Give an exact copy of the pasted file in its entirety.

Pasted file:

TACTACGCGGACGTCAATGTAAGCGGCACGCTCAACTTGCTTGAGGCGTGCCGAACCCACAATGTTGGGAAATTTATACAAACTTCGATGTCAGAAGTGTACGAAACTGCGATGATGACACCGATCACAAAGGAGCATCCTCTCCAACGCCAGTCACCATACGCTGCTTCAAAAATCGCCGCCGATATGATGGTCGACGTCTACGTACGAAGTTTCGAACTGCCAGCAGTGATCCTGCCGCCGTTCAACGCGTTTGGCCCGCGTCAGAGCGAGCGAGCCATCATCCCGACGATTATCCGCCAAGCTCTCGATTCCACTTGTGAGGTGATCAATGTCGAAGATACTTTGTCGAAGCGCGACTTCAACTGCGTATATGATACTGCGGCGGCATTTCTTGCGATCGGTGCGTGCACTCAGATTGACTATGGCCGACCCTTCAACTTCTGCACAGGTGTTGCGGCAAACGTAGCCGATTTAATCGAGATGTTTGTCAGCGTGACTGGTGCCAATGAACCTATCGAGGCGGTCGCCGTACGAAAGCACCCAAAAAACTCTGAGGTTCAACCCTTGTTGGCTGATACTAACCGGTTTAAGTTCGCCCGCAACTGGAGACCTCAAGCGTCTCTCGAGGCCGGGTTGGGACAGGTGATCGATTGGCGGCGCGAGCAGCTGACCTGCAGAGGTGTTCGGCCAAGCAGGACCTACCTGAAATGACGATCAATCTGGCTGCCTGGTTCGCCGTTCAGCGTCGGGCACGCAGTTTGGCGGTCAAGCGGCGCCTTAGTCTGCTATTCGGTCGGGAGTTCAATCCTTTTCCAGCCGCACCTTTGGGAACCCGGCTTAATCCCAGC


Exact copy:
TACTACGCGGACGTCAATGTAAGCGGCACGCTCAACTTGCTTGAGGCGTGCCGAACCCACAATGTTGGGAAATTTATACAAACTTCGATGTCAGAAGTGTACGAAACTGCGATGATGACACCGATCACAAAGGAGCATCCTCTCCAACGCCAGTCACCATACGCTGCTTCAAAAATCGCCGCCGATATGATGGTCGACGTCTACGTACGAAGTTTCGAACTGCCAGCAGTGATCCTGCCGCCGTTCAACGCGTTTGGCCCGCGTCAGAGCGAGCGAGCCATCATCCCGACGATTATCCGCCAAGCTCTCGATTCCACTTGTGAGGTGATCAATGTCGAAGATACTTTGTCGAAGCGCGACTTCAACTGCGTATATGATACTGCGGCGGCATTTCTTGCGATCGGTGCGTGCACTCAGATTGACTATGGCCGACCCTTCAACTTCTGCACAGGTGTTGCGGCAAACGTAGCCGATTTAATCGAGATGTTTGTCAGCGTGACTGGTGCCAATGAACCTATCGAGGCGGTCGCCGTACGAAAGCACCCAAAAAACTCTGAGGTTCAACCCTTGTTGGCTGATACTAACCGGTTTAAGTTCGCCCGCAACTGGAGACCTCAAGCGTCTCTCGAGGCCGGGTTGGGACAGGTGATCGATTGGCGGCGCGAGCAGCTGACCTGCAGAGGTGTTCGGCCAAGCAGGACCTACCTGAAATGACGATCAATCTGGCTGCCTGGTTCGCCGTTCAGCGTCGGGCACGCAGTTTGGCGGTCAAGCGGCGCCTTAGTCTGCTATTCGGTCGGGAGTTCAATCCTTTTCCAGCCGCACCTTTGGGAACCCGGCTTAATCCCAGC